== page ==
- Include headwater ecosystems in Directive 2014/52/UE, Annex III.2 (location of projects) and appoint them as sensitive areas in which Environmental Impact Assessments are required.
And, perhaps, the protection regime for specific indigenous brown trout (Salmo trutta) populations/lineages might be extended through:
- Include “indigenous brown trout” in the Habitats Directive, Annex II; with priority indication (*) – Art. 1 (g – iv) and 1 (h), and recognize it as species of interest, being an inhabitant of headwater ecosystems.
We were, at the time of presenting our cause, too avant-garde. Thus we were advised to await the public consultation. We did. With the opening of the consultation came the disappointment: it does not even consider a change of the legislation at all! If it, indeed, aims at a nondescript outcome as suspected/foreseen, it might be time to dissociate from this obsolete “habitat-thinking” rigorously? To stand on the barricades for an “Ecosystems Directive”? Yes/no? Or is that a bridge too far? A next step, perhaps? I do not don’t know.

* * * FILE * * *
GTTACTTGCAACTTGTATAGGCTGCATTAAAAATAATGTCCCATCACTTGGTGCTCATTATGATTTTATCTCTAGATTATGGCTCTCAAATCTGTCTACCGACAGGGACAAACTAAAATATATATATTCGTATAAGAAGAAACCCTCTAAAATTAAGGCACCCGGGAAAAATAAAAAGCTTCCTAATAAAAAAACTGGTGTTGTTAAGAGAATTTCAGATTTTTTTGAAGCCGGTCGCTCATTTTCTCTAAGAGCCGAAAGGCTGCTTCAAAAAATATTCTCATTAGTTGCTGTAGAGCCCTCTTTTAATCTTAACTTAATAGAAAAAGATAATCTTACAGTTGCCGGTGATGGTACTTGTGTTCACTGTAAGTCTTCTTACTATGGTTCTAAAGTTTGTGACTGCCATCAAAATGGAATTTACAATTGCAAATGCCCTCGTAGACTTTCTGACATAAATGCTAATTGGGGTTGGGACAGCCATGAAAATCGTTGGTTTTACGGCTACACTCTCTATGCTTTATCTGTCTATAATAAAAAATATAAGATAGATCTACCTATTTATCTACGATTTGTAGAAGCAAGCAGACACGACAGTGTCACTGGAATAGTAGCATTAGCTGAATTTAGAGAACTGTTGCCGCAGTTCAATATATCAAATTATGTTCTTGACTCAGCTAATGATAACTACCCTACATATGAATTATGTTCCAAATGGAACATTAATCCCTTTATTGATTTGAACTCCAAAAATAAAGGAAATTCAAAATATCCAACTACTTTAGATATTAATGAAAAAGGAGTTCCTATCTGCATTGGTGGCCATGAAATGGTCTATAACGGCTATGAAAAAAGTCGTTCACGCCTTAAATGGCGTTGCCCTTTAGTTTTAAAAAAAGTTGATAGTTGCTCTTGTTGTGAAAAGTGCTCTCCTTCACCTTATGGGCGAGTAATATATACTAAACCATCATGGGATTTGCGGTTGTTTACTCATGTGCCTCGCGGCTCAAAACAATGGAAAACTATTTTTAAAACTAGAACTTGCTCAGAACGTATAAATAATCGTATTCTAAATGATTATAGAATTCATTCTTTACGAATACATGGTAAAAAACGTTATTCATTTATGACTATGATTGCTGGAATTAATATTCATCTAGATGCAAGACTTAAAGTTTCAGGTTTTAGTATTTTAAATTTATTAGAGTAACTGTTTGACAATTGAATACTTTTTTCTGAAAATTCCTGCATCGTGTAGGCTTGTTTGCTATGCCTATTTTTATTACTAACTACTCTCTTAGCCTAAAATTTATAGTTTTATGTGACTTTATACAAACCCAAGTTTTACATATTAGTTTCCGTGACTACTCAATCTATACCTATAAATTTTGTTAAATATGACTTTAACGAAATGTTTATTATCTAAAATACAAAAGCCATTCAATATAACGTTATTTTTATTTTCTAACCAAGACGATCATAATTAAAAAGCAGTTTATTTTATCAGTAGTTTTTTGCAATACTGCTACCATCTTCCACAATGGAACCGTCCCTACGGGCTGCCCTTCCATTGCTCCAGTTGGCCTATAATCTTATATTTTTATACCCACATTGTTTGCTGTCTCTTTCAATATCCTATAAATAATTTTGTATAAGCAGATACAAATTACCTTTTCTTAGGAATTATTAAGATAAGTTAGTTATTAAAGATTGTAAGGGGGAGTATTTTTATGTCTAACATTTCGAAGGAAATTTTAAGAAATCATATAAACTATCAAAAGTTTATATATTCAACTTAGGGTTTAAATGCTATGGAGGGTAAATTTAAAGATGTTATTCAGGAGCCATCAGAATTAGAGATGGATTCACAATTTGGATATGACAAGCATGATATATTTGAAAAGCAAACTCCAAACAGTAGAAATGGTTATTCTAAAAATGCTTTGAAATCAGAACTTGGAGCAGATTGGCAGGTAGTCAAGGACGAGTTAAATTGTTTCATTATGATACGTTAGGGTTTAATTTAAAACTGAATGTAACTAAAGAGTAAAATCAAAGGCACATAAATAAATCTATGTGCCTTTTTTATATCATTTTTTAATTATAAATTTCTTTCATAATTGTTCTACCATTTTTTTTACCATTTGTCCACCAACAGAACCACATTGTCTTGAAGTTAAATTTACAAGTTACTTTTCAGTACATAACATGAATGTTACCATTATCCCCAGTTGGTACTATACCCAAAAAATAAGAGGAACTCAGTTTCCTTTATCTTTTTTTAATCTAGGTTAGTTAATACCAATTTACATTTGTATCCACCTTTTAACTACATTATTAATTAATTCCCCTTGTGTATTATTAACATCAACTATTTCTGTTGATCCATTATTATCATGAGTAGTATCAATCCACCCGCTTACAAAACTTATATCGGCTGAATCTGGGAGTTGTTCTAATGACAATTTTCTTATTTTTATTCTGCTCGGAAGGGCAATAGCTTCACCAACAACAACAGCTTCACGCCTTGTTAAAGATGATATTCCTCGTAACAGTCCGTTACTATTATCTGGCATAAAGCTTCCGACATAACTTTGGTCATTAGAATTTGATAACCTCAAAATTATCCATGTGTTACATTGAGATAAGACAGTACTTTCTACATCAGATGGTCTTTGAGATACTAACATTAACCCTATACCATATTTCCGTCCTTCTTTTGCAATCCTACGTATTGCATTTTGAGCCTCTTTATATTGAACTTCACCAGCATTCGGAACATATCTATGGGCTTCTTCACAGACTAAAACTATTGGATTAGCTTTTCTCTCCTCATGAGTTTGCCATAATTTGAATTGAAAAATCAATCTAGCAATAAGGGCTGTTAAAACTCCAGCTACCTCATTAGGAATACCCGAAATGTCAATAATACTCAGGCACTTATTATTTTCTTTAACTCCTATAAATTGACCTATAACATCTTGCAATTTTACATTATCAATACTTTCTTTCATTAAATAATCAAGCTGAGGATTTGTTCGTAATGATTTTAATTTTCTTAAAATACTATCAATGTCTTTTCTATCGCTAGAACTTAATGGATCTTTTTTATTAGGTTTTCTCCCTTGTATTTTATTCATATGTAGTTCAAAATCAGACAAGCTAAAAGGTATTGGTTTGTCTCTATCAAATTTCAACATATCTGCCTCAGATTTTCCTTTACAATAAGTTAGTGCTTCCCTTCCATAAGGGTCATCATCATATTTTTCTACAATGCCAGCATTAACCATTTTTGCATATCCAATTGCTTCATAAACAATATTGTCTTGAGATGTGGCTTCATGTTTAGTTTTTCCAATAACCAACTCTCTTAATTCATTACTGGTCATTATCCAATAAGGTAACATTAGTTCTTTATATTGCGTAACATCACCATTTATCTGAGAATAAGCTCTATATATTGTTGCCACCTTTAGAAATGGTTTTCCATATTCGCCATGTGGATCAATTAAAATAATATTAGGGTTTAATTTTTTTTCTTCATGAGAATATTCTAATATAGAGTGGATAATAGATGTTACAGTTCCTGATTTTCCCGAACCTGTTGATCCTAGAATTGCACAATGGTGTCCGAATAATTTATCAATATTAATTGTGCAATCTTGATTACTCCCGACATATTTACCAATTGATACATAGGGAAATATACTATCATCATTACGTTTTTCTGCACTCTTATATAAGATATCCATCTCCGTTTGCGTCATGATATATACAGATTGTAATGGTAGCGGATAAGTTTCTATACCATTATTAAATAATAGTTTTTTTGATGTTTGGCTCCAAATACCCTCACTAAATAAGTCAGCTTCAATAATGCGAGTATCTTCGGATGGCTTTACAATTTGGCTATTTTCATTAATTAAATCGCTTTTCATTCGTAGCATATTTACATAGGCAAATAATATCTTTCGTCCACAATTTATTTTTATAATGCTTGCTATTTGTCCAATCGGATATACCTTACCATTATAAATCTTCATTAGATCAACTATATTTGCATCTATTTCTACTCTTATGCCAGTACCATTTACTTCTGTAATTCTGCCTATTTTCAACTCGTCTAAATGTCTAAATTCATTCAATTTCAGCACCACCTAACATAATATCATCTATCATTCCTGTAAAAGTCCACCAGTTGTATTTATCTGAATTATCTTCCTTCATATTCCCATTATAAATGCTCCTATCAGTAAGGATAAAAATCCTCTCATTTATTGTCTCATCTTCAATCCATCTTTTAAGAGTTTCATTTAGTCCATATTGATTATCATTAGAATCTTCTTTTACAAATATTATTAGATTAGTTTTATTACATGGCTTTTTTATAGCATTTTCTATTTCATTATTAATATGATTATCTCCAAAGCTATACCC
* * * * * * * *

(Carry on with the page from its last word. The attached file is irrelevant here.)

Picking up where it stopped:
For now, a most urgent request: please open the link below, fill up the questionnaire, and (if you agree with the above) support Continental Trout Conservation Fund’s plea to include “headwater ecosystems” in the current Directives. You can even copy the phrase in bold, our definition of headwater ecosystems, and the points 1. to 3. (or 4.) mentioned above and paste these in the box “Any further remarks?” as to make it easy on yourself. We will do so anyway. Success, and thanks! Please note: our partners do support our plea, yet they will each respond to the fitness check separately.
P.S. Please share this call with as many people as you can, and motivate them to take part in the consultation. Remember: everything can be changed, if justified. It just takes people to revolt.
The link to the EU fitness check: http://ec.europa.eu/environment/consultations/nature_fitness_check_en.htm
AEMS Rios con Vida (Spain)
Continental Trout Conservation Fund (Belgium)
Fonds pour la conservation des Rivières Sauvages (France)
Wild Trout Trust (United Kingdom)
World Fish Migration Foundation (The Netherlands)
Photo: Carlos Rodriquez (bichoproducciones.es)